And there the point begins:  The majority of Muslims do not live in the "Middle East" or Pakistan.  They live in Asia and Africa.  Try as I might, I can't call to mind cities full of Asian women wearing burkas, or African women wearing chadors.  Those are "traditional" within a few certain cultures; not within Islam.  They are no more central to Islam than clergy celibacy is central to Christianity.  If there is misogyny in "traditional Islam," it is traditional to the cultures of the world, not to Islam.  Misogyny is also traditional to Christianity; but it is traditional to the cultures that have adopted Christianity; it is not essential to Christianity.

You would think a self-described philosopher and neuroscientist would understand the importance of distinctions and nuance.  Sadly, no.

Ted Cruz, after the government re-opened and default was averted, was still decrying Obamacare as a jobs killer and a ruiner of lives which was destroying the country.  This caused the panel on Chris Hayes' "All In" to wonder aloud:  does he really believe this stuff?  Cruz's rants are as fact-free as Harris'; and apparently about as effective.  Harris' factless assertions are better detailed in the article at Salon.  I only want to point out that Harris's predilections, like Cruz's, seem to have been formed "in Ivy League universities."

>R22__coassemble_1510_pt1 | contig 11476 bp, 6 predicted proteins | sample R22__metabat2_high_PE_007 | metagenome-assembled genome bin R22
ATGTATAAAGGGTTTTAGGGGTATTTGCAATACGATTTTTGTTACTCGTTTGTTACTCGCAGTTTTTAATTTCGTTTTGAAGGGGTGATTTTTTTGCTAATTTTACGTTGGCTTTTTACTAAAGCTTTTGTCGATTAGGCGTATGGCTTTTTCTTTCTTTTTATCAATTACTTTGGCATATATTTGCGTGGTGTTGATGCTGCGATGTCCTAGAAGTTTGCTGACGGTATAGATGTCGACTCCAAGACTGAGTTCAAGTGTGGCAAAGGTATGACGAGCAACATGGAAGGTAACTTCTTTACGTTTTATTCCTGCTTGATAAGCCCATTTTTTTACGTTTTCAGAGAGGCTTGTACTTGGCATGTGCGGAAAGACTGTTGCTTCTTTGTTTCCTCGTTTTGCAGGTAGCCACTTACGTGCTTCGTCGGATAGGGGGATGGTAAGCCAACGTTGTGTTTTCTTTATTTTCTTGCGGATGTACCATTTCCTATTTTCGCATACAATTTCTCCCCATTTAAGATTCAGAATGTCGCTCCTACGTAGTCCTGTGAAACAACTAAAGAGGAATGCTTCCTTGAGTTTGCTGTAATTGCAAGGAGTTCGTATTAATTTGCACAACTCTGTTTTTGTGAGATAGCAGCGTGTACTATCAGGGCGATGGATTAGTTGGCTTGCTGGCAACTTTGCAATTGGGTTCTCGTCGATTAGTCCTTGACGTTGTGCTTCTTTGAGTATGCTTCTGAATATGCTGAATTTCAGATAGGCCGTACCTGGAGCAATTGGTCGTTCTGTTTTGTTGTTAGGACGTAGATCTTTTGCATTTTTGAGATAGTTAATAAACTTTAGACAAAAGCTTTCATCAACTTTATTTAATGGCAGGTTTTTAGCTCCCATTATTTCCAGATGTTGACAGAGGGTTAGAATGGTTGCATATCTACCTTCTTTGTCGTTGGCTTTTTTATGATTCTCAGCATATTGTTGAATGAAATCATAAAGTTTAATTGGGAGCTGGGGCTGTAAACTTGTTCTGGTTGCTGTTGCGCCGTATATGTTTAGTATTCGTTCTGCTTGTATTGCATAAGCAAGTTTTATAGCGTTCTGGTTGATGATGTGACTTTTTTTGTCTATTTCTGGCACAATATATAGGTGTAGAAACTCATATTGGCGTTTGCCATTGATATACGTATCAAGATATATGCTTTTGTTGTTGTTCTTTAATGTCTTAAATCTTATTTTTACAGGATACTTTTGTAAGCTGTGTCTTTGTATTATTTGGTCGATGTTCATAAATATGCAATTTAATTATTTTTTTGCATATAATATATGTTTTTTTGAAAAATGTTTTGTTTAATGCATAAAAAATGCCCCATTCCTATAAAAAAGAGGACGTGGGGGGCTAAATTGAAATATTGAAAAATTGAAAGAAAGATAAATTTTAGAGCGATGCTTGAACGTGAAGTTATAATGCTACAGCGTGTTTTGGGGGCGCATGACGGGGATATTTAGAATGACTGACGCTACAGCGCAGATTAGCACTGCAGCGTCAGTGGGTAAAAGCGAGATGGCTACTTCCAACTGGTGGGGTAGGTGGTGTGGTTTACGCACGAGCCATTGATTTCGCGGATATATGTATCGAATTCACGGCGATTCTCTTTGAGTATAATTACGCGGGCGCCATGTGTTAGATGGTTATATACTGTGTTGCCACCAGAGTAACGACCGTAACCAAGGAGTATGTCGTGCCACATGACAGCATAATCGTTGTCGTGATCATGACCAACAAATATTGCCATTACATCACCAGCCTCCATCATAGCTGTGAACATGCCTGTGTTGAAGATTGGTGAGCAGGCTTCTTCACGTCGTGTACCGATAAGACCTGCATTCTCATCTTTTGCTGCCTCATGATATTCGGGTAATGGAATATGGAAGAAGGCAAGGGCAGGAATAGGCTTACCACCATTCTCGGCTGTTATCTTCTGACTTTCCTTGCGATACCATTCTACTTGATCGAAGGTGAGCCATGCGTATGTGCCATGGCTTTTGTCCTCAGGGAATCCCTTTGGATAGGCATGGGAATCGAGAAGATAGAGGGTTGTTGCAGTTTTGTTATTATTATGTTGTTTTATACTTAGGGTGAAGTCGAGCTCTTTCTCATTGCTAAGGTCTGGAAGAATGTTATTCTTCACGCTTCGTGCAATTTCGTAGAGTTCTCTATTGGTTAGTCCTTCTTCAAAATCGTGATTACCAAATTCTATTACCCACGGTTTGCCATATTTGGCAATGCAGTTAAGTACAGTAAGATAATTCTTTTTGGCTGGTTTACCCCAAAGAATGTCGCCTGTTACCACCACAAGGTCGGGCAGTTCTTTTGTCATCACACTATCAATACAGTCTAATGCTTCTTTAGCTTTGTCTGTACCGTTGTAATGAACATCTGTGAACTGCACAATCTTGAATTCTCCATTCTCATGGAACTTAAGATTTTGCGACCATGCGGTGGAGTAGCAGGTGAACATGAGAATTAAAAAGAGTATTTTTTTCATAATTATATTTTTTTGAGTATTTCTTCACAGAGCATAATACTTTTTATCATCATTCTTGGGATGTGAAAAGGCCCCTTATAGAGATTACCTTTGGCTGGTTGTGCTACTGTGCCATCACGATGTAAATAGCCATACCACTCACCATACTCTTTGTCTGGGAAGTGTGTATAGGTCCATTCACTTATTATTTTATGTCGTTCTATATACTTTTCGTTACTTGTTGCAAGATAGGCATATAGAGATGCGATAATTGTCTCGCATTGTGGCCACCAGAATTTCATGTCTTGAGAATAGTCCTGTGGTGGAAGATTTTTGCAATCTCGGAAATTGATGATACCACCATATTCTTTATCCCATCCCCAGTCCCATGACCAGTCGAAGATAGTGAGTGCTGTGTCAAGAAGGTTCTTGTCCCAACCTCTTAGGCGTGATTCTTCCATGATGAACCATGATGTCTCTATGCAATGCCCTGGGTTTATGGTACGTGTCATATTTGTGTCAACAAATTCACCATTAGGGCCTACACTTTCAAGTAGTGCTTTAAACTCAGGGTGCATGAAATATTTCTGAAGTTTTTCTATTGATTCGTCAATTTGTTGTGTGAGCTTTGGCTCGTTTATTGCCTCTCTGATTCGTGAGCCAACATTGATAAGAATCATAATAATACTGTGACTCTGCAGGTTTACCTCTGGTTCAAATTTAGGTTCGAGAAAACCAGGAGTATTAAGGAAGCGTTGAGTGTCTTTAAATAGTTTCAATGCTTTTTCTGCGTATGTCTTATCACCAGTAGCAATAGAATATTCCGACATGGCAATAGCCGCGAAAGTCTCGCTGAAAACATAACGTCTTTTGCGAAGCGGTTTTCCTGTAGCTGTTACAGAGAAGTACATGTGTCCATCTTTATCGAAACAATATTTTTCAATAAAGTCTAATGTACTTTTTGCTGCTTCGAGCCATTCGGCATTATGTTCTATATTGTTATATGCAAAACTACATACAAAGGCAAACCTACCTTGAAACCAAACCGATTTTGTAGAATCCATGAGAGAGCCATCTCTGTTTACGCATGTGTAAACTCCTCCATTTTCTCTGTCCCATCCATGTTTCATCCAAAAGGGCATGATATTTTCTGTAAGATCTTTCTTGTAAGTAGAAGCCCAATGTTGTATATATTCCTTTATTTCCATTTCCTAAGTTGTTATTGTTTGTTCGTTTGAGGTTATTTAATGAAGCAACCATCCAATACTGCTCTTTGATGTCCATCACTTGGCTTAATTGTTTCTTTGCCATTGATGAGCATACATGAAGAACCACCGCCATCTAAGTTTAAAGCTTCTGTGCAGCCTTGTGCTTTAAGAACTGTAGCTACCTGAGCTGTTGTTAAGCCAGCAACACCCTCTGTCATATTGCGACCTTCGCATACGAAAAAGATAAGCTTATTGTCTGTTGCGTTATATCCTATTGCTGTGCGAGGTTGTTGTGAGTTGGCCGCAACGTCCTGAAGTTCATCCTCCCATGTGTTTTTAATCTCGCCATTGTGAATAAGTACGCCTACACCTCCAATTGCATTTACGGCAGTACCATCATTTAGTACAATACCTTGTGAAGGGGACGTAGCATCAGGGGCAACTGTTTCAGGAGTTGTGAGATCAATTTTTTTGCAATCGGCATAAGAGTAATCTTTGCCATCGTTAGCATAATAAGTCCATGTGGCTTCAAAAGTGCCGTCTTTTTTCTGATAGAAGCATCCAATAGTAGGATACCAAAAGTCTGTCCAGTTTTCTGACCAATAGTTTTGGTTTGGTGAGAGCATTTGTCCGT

Where is Cruz going, then?  Pretty much where Harris has gone, or Dawkins, for that matter:  into irrelevance.  Cruz has gained great fame, but how does he sustain it?  By screaming louder?  By getting in front of more TV cameras, more adoring crowds?  Is he going to eventually find a Malala to latch on to, hoping to revive his own moment of glory which is even now fading away?

He's certainly not going to overturn D.C. and the political culture that has been created there over 200 years.  Barack Obama tried that, and found out the Presidency isn't nearly that powerful.  Even kings don't have that kind of power.  Even Kim Jong-Un had to please the power structure of North Korea to maintain his inherited role as Supreme Leader.  Harris is clearly irrelevant now because he has latched onto someone of true importance and is trying to burnish his reputation with her glory.  Malala will not change the world, but she'll have a far more positive effect on it than Sam Harris ever will. Harris grabs hold of her as a drowning man would a life preserver.  But she is not an object for his salvation, and if he is drowning it is because he refuses to swim.

Ted Cruz is on about the same trajectory.  He continues to dance with those what brung him, but he mistakenly believes they are the majority he needs to reshape the republic in his own image.  I don't know that he'll try to grab hold of someone of far nobler spirit than his when he realizes his 15 minutes have run, but he's on the same glide path:  a narcissistic self-obsession which he mistakes for self-awareness and a belief in his own self-worth that would make Emerson say with Eliot "That is not it at all.  That is not what I meant, at all."


1 Comments:

Blogger ntodd said...

This made me think of you: http://www.afsc.org/friends/can-bible-be-redeemed

Apropos of nothing.

7:21 AM